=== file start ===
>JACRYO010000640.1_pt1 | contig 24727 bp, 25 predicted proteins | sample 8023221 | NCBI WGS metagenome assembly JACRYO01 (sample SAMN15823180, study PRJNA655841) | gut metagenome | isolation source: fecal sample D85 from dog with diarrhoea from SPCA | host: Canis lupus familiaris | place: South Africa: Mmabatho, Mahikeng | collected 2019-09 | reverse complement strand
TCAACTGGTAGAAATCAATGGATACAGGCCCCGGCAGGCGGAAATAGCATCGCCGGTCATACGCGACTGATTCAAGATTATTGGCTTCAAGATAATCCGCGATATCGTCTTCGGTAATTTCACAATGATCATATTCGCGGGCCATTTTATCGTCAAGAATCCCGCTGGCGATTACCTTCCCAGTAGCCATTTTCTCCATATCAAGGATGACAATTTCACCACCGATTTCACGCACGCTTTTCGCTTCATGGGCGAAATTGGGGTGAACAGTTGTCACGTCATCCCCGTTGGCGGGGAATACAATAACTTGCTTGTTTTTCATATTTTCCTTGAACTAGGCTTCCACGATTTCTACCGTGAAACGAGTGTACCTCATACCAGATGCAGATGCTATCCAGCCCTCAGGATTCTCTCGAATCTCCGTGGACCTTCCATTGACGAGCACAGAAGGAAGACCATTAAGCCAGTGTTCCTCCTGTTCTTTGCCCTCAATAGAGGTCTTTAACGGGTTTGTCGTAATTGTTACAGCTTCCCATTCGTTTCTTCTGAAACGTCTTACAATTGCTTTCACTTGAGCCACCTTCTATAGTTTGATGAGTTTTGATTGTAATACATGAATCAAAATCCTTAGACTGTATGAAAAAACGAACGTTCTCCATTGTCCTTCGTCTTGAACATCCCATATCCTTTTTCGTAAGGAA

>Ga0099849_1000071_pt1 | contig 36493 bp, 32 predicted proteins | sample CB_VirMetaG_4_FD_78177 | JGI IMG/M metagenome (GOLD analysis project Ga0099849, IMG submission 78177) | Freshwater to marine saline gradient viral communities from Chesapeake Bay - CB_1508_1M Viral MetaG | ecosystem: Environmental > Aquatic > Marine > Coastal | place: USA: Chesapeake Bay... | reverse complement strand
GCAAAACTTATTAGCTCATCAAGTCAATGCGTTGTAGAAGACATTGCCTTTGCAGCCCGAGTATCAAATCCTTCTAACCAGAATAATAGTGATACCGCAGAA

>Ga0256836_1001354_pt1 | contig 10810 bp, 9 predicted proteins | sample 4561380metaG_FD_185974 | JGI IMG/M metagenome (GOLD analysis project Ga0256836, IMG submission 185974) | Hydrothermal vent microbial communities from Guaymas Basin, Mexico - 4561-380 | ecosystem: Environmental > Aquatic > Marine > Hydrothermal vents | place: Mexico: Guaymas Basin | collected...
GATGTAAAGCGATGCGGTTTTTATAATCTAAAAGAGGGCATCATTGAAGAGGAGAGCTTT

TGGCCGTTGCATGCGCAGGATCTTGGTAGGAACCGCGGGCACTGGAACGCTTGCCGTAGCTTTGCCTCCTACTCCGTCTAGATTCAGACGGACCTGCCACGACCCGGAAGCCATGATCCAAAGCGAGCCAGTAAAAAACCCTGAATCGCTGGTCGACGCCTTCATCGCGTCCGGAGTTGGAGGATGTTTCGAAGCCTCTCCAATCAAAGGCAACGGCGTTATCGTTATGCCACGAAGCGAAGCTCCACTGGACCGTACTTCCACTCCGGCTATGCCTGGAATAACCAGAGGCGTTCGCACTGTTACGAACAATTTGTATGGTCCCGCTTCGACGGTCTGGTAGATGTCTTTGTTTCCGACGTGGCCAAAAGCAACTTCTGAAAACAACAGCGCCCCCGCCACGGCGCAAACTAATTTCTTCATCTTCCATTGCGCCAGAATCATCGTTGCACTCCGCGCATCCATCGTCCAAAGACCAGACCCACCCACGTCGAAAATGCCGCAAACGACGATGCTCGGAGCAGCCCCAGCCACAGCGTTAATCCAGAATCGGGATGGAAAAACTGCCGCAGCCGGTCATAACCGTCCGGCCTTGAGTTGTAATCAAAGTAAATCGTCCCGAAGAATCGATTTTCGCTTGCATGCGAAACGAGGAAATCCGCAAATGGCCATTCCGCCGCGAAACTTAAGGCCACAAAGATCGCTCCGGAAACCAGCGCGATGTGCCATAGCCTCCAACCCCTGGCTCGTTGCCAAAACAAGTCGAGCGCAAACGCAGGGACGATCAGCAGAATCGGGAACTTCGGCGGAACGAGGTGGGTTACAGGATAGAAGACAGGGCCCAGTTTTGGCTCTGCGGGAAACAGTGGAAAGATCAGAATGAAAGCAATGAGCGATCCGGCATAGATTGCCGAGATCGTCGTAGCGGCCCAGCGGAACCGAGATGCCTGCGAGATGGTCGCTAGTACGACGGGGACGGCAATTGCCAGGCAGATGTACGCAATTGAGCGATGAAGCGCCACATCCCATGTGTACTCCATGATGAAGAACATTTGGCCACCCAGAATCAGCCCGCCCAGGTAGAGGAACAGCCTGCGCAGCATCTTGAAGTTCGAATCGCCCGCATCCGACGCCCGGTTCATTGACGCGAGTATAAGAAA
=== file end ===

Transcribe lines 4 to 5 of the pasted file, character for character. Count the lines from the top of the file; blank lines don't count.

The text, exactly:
GCAAAACTTATTAGCTCATCAAGTCAATGCGTTGTAGAAGACATTGCCTTTGCAGCCCGAGTATCAAATCCTTCTAACCAGAATAATAGTGATACCGCAGAA

>Ga0256836_1001354_pt1 | contig 10810 bp, 9 predicted proteins | sample 4561380metaG_FD_185974 | JGI IMG/M metagenome (GOLD analysis project Ga0256836, IMG submission 185974) | Hydrothermal vent microbial communities from Guaymas Basin, Mexico - 4561-380 | ecosystem: Environmental > Aquatic > Marine > Hydrothermal vents | place: Mexico: Guaymas Basin | collected...